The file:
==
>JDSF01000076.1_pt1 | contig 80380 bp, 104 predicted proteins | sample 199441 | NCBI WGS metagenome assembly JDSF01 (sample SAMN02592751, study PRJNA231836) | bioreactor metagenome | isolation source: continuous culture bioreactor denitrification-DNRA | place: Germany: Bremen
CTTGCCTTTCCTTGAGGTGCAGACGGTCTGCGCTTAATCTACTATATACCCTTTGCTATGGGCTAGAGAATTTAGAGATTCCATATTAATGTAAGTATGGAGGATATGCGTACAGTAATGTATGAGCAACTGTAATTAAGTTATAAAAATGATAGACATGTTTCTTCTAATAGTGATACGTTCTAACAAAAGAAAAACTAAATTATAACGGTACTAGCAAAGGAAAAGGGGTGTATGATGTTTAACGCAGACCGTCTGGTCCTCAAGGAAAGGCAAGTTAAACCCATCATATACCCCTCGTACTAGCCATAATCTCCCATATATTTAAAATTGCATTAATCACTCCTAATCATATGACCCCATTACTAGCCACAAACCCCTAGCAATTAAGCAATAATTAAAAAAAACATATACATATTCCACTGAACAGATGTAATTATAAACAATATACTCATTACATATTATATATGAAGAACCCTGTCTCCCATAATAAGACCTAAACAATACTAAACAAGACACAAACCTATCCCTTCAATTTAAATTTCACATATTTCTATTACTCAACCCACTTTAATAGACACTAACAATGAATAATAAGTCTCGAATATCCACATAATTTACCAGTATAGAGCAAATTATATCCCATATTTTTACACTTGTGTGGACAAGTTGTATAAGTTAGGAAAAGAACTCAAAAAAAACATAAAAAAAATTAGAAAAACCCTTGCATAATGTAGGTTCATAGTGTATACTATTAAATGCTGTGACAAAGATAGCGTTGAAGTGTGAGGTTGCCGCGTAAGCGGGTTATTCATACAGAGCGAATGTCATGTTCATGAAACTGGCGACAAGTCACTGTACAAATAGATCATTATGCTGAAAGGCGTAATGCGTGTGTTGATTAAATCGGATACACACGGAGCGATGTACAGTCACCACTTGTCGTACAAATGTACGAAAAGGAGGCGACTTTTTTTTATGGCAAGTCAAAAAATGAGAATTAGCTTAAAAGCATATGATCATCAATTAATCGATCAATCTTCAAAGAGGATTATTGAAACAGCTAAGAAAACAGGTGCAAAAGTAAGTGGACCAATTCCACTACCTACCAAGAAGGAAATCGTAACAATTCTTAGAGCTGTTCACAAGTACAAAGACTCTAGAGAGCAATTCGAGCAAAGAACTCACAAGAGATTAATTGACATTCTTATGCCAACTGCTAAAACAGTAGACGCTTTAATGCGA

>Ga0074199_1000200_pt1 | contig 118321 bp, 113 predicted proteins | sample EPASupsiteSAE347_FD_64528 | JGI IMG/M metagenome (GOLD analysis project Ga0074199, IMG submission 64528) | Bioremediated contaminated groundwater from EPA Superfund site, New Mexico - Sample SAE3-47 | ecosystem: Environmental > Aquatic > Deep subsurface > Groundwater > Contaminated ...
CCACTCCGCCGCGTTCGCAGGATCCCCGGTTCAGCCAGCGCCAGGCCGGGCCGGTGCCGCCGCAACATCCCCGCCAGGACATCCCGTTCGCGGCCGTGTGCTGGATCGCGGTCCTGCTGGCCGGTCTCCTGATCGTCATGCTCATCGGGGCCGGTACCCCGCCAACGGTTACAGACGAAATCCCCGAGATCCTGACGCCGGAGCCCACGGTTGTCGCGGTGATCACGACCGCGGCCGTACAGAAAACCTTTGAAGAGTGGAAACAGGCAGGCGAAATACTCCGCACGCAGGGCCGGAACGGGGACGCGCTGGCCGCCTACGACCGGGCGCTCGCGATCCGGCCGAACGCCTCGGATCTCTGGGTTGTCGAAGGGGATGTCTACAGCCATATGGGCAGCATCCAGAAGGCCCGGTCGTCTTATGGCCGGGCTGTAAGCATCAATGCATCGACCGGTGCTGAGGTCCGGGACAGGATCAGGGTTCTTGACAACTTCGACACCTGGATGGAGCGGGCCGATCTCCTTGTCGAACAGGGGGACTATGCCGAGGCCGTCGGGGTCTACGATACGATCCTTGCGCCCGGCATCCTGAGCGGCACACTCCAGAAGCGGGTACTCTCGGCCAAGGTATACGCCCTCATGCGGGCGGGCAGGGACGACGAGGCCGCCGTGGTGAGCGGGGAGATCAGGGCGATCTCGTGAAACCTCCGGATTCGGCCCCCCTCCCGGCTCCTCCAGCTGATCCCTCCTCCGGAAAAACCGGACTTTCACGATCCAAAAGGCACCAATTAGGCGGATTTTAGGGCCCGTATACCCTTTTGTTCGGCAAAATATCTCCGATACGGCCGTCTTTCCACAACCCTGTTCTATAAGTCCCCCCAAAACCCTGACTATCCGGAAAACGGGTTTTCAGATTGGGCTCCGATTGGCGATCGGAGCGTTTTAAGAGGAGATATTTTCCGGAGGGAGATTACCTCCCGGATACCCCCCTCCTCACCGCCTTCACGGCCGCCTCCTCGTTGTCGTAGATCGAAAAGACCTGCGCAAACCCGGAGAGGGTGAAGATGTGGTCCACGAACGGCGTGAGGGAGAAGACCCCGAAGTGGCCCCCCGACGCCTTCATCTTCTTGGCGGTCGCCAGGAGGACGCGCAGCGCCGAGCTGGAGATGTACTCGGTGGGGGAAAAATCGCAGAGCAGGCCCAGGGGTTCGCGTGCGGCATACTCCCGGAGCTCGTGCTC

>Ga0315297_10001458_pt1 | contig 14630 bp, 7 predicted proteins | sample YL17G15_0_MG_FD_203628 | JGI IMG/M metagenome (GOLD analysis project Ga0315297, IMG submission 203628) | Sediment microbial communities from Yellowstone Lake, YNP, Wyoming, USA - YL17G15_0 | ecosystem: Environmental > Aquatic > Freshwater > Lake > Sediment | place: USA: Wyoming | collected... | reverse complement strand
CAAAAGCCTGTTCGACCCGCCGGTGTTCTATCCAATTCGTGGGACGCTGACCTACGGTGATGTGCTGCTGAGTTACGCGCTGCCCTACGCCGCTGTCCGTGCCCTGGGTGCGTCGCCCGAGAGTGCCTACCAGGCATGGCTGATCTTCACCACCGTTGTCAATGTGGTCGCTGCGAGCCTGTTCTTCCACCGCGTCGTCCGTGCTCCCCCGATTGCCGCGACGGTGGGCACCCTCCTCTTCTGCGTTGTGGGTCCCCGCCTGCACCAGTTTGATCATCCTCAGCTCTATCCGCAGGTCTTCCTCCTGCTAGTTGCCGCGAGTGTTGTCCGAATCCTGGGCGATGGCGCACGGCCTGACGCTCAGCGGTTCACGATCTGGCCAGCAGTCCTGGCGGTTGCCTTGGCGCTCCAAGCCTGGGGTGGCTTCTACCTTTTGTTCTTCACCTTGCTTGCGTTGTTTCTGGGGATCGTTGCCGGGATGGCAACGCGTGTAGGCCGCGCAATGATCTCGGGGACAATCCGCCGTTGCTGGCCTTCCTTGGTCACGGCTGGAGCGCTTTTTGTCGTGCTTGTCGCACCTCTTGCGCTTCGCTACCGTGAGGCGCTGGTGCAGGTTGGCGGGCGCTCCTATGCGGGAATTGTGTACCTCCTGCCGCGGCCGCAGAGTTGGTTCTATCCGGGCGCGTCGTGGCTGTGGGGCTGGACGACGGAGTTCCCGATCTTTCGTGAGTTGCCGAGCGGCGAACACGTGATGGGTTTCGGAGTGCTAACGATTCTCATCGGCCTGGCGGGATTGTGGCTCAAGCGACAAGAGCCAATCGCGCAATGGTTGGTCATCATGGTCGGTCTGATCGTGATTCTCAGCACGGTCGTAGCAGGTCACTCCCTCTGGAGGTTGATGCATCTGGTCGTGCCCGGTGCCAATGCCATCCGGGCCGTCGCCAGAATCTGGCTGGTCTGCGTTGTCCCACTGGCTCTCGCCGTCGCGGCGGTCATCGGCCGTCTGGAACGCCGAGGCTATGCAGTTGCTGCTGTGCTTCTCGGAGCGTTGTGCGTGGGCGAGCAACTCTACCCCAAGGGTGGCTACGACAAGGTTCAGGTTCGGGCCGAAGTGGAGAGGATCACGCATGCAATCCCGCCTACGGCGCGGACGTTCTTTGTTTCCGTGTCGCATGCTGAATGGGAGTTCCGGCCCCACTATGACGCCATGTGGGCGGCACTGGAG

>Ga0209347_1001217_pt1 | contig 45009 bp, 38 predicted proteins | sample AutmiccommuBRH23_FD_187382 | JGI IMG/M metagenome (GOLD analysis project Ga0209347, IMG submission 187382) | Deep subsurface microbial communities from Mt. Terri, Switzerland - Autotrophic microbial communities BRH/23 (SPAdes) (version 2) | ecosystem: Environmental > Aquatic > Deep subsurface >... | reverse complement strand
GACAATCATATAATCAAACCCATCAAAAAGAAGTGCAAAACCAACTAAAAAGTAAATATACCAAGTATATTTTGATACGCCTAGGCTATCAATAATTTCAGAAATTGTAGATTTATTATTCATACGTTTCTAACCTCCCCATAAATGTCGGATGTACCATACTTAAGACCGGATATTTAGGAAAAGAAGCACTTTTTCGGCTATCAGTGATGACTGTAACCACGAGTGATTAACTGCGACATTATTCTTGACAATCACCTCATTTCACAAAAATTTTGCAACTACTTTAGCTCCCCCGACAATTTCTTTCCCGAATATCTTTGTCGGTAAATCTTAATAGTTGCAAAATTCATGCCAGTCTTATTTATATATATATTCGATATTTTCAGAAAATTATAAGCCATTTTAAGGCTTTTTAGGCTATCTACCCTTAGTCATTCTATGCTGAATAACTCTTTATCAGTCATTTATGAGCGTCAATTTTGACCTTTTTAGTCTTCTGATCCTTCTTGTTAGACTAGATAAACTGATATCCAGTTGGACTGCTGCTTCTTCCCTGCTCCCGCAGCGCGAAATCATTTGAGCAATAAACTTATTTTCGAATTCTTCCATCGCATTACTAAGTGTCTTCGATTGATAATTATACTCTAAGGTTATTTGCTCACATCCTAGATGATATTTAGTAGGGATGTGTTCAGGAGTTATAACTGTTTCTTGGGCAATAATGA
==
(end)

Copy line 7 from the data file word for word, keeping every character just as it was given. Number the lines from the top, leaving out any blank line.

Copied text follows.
>Ga0209347_1001217_pt1 | contig 45009 bp, 38 predicted proteins | sample AutmiccommuBRH23_FD_187382 | JGI IMG/M metagenome (GOLD analysis project Ga0209347, IMG submission 187382) | Deep subsurface microbial communities from Mt. Terri, Switzerland - Autotrophic microbial communities BRH/23 (SPAdes) (version 2) | ecosystem: Environmental > Aquatic > Deep subsurface >... | reverse complement strand